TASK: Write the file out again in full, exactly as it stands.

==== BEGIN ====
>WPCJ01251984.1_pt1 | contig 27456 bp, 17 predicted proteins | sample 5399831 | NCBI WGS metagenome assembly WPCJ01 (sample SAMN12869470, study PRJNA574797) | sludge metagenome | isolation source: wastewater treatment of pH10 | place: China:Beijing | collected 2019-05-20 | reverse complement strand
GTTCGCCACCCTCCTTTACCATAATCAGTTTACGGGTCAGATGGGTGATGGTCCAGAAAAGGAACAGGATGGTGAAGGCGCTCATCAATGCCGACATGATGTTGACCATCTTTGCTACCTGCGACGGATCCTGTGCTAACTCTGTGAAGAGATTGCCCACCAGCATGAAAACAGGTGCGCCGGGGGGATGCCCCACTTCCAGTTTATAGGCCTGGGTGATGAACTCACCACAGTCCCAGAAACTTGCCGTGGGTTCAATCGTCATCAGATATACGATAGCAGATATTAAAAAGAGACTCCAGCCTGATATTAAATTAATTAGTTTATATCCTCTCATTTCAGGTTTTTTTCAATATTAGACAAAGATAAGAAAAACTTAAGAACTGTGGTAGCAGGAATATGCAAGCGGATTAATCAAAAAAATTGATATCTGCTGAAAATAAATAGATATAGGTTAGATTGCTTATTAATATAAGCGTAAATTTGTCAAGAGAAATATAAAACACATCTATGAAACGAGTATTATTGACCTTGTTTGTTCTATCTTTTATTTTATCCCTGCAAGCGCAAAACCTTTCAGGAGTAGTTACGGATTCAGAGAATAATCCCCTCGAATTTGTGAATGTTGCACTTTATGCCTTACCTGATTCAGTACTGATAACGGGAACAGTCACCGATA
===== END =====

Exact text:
>WPCJ01251984.1_pt1 | contig 27456 bp, 17 predicted proteins | sample 5399831 | NCBI WGS metagenome assembly WPCJ01 (sample SAMN12869470, study PRJNA574797) | sludge metagenome | isolation source: wastewater treatment of pH10 | place: China:Beijing | collected 2019-05-20 | reverse complement strand
GTTCGCCACCCTCCTTTACCATAATCAGTTTACGGGTCAGATGGGTGATGGTCCAGAAAAGGAACAGGATGGTGAAGGCGCTCATCAATGCCGACATGATGTTGACCATCTTTGCTACCTGCGACGGATCCTGTGCTAACTCTGTGAAGAGATTGCCCACCAGCATGAAAACAGGTGCGCCGGGGGGATGCCCCACTTCCAGTTTATAGGCCTGGGTGATGAACTCACCACAGTCCCAGAAACTTGCCGTGGGTTCAATCGTCATCAGATATACGATAGCAGATATTAAAAAGAGACTCCAGCCTGATATTAAATTAATTAGTTTATATCCTCTCATTTCAGGTTTTTTTCAATATTAGACAAAGATAAGAAAAACTTAAGAACTGTGGTAGCAGGAATATGCAAGCGGATTAATCAAAAAAATTGATATCTGCTGAAAATAAATAGATATAGGTTAGATTGCTTATTAATATAAGCGTAAATTTGTCAAGAGAAATATAAAACACATCTATGAAACGAGTATTATTGACCTTGTTTGTTCTATCTTTTATTTTATCCCTGCAAGCGCAAAACCTTTCAGGAGTAGTTACGGATTCAGAGAATAATCCCCTCGAATTTGTGAATGTTGCACTTTATGCCTTACCTGATTCAGTACTGATAACGGGAACAGTCACCGATA